CFL Pass

The Year that Was and the Year that Will Be

If I had to use one single word to describe the 2015 CFL season, it would be “transition.”

2015 was the first season under new CFL Commissioner Jeffrey Orridge and many think he may have bitten off a bit more than he can chew. While the changes the league went through during his first year on the job were immense, some thought he could have been around more to weather the storm.

The rule changes and officiating dominated the news up until Labour Day, especially the rule regarding contact on receivers. It took some time for teams to adjust to the change, but fans began blaming officials for the flag-fest happening in what seemed like every single game. Many even said they could no longer watch the game due to the constant stoppages in play. All complaints aside, the new rules had a big impact on offense with a number of players hitting the 1,000-yard plateau in 2015.

Stadium availability was another big news item across the league, as the Toronto Blue Jays were finally playing meaningful baseball late in the MLB season for the first time in over twenty years. The Argos were booted from their stadium late in the year after not hosting a home game for the first eight weeks of the year due to the Pan-Am Games. The FIFA Women’s World Cup caused much of the league to play elsewhere during the preseason and early parts of the regular season, but no other addition to the league in 2016 will be more welcome than BMO Field.

Quarterback injuries, as they were in 2014, were huge again this past year. Darian Durant, Mike Reilly, Drew Willy and Zach Collaros all missed significant time because of injury – Imagine the offensive numbers if every quarterback was an iron man like Bo Levi Mitchell or Henry Burris.

Even though the Edmonton Eskimos ended up Grey Cup champions, it’s hard not to look at the Ottawa RedBlacks as 2015’s biggest success. Their free agent additions became instant stars, Henry Burris had an MOP season at 40 years old, and they turned a 2-16 inaugural season into a 12-6 sophomore season.

I mean, this has to be the highlight of the year, right?

That honour *had* to go to Ryan Smith or Chad Owens leading up to “2nd and 25” but it’s hard to ignore the gravity of the situation in that East Final. As you can see from the fan reaction, Ottawa *is* a football town.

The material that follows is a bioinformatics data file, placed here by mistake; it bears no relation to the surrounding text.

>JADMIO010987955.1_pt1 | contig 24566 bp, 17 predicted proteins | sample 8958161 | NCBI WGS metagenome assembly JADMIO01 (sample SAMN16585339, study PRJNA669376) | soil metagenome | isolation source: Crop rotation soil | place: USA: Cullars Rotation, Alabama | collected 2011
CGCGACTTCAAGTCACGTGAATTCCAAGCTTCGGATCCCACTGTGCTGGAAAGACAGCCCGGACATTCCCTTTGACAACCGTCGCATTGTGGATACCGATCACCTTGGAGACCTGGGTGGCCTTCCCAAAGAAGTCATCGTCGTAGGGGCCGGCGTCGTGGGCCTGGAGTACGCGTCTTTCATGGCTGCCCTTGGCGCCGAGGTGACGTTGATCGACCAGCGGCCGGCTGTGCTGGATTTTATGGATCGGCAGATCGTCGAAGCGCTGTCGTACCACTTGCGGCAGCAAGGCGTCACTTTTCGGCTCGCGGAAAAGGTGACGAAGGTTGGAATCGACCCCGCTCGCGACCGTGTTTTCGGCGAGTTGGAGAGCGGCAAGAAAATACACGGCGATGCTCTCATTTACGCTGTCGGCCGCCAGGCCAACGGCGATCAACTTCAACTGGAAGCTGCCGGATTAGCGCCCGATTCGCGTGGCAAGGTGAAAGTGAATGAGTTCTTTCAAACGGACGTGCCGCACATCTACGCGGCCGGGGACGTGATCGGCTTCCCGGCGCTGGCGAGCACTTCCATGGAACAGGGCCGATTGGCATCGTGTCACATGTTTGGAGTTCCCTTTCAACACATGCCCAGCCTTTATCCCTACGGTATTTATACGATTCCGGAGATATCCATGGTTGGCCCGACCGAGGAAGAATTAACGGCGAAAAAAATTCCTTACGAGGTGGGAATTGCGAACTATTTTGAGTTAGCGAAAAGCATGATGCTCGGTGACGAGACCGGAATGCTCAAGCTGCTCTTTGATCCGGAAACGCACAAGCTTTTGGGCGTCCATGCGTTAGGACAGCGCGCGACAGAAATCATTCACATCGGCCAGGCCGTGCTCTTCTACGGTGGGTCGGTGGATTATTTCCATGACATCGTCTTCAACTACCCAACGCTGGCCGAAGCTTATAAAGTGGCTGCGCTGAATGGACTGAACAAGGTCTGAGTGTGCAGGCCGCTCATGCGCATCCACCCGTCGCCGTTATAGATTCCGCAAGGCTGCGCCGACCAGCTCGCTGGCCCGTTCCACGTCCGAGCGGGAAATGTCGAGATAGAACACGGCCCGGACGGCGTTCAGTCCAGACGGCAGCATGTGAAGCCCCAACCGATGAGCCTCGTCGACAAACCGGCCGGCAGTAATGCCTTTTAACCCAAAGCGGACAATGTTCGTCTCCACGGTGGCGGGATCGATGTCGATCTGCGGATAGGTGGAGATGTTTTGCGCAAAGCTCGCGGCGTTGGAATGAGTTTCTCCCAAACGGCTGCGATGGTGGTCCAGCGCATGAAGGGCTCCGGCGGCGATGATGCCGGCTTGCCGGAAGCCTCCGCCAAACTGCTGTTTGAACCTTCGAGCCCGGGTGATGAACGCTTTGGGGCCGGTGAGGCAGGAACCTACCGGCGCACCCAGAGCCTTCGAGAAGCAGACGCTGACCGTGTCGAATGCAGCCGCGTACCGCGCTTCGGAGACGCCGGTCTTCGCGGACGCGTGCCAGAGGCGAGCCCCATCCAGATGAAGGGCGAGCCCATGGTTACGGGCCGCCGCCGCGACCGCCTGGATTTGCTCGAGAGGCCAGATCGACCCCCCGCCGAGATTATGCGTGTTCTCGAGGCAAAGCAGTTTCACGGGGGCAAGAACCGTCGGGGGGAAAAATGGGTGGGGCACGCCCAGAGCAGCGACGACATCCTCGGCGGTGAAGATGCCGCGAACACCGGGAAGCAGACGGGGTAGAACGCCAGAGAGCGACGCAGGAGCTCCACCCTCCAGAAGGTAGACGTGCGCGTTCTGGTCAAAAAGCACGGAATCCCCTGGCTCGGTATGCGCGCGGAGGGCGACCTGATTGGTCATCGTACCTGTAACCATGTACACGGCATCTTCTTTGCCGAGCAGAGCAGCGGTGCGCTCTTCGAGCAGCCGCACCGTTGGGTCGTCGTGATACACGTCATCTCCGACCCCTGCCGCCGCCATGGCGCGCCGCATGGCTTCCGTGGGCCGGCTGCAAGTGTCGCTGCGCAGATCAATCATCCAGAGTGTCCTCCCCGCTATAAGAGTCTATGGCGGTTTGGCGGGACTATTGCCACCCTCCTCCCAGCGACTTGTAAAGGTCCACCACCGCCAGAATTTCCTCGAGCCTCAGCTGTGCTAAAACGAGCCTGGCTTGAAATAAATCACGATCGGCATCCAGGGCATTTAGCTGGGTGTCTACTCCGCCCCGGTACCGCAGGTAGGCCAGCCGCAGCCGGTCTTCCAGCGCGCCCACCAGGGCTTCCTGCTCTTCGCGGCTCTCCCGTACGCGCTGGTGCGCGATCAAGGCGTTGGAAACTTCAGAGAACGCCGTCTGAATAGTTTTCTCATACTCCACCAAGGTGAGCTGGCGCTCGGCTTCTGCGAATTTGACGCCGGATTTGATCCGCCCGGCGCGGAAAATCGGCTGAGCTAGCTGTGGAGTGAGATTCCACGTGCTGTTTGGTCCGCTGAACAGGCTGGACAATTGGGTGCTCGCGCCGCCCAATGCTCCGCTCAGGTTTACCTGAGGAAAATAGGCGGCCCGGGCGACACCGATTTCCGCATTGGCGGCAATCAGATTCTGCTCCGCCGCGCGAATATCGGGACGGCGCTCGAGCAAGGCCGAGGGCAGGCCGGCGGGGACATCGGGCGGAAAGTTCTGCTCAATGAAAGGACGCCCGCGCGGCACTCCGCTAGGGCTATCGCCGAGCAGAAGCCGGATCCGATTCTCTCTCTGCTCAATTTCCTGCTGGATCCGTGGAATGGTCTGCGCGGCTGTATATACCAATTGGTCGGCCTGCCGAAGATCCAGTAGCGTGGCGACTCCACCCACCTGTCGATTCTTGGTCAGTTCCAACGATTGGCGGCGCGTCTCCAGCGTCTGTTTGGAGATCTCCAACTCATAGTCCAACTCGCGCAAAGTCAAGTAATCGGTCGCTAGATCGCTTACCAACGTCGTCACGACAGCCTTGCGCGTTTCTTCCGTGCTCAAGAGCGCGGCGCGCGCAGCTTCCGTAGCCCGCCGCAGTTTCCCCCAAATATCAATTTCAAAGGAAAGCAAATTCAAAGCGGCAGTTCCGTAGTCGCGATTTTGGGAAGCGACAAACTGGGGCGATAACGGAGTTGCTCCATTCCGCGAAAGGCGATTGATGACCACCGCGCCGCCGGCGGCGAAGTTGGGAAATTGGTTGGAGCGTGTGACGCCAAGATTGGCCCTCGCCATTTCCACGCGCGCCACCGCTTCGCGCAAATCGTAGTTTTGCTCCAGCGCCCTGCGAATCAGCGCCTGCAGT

Ottawa not only had success on the field, but off the field the team also made great strides. Attendance (and the atmosphere) at TD Place was tops in the league and it looks like Jeff Hunt has cracked the code on how to get young people out to the stadium. Fans in Hamilton continued to make an amazing atmosphere, too, as they continue to sell out Tim Horton’s Field. Can cities like BC, Toronto and Montreal succeed on getting more youth out in 2016?

The league has transitioned to new stadiums, new rules and, immediately after the season, many coaches made the transition to new teams.

Chris Jones is off to Saskatchewan, Jason Maas is off to Edmonton, Wally Buono is back on the sidelines in BC, Paul LaPolice returned to Winnipeg and Noel Thorpe *tried* to leave Montreal.

Most teams will have a completely new look on the sidelines in 2016 but don’t disregard the changes *on the field*. Most teams in the league have an extensive free agent list because of the addition of one-year contracts in the latest collective bargaining agreement.

While free agency officially opens on February 9, 2016, at noon EST, Chris Jones has already gotten off to a quick start at making his mark on the Roughriders. This is shaping up to be the busiest free agent period in years.

Each team will have had an entire season under their belts to get used to these new rules and we’ll have one more new stadium added to the mix (BMO Field) before adding another in 2017 (New Mosaic Stadium). The playoffs and Grey Cup brought us some great football to close out 2015.

Can we get on with the draft and training camp already?

– written by Travis Currah